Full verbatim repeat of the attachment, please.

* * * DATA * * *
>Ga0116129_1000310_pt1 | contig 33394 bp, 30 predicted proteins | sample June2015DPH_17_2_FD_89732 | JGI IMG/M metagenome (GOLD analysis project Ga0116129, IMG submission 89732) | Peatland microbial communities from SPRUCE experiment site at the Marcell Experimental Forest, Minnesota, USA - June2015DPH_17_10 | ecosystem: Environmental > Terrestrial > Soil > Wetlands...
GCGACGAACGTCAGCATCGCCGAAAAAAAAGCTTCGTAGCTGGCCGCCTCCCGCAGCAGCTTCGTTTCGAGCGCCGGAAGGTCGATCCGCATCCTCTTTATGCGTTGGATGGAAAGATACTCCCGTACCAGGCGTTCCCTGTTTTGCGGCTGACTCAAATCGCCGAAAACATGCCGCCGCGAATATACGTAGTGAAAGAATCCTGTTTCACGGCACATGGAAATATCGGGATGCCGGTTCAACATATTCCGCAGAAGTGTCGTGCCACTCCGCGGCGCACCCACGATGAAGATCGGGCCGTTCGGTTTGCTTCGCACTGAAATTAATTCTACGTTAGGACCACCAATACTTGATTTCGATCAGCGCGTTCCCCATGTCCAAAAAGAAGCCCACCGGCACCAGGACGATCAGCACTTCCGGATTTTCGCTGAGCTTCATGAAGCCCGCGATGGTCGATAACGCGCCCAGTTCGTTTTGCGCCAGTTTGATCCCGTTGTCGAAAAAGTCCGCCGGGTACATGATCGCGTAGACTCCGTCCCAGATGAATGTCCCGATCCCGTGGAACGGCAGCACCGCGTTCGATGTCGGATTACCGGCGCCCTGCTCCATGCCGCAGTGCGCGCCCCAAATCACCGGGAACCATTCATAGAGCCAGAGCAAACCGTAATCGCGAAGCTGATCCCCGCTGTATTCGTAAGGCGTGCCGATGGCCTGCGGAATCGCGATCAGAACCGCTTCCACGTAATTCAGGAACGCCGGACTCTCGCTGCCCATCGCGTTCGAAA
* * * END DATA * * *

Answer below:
>Ga0116129_1000310_pt1 | contig 33394 bp, 30 predicted proteins | sample June2015DPH_17_2_FD_89732 | JGI IMG/M metagenome (GOLD analysis project Ga0116129, IMG submission 89732) | Peatland microbial communities from SPRUCE experiment site at the Marcell Experimental Forest, Minnesota, USA - June2015DPH_17_10 | ecosystem: Environmental > Terrestrial > Soil > Wetlands...
GCGACGAACGTCAGCATCGCCGAAAAAAAAGCTTCGTAGCTGGCCGCCTCCCGCAGCAGCTTCGTTTCGAGCGCCGGAAGGTCGATCCGCATCCTCTTTATGCGTTGGATGGAAAGATACTCCCGTACCAGGCGTTCCCTGTTTTGCGGCTGACTCAAATCGCCGAAAACATGCCGCCGCGAATATACGTAGTGAAAGAATCCTGTTTCACGGCACATGGAAATATCGGGATGCCGGTTCAACATATTCCGCAGAAGTGTCGTGCCACTCCGCGGCGCACCCACGATGAAGATCGGGCCGTTCGGTTTGCTTCGCACTGAAATTAATTCTACGTTAGGACCACCAATACTTGATTTCGATCAGCGCGTTCCCCATGTCCAAAAAGAAGCCCACCGGCACCAGGACGATCAGCACTTCCGGATTTTCGCTGAGCTTCATGAAGCCCGCGATGGTCGATAACGCGCCCAGTTCGTTTTGCGCCAGTTTGATCCCGTTGTCGAAAAAGTCCGCCGGGTACATGATCGCGTAGACTCCGTCCCAGATGAATGTCCCGATCCCGTGGAACGGCAGCACCGCGTTCGATGTCGGATTACCGGCGCCCTGCTCCATGCCGCAGTGCGCGCCCCAAATCACCGGGAACCATTCATAGAGCCAGAGCAAACCGTAATCGCGAAGCTGATCCCCGCTGTATTCGTAAGGCGTGCCGATGGCCTGCGGAATCGCGATCAGAACCGCTTCCACGTAATTCAGGAACGCCGGACTCTCGCTGCCCATCGCGTTCGAAA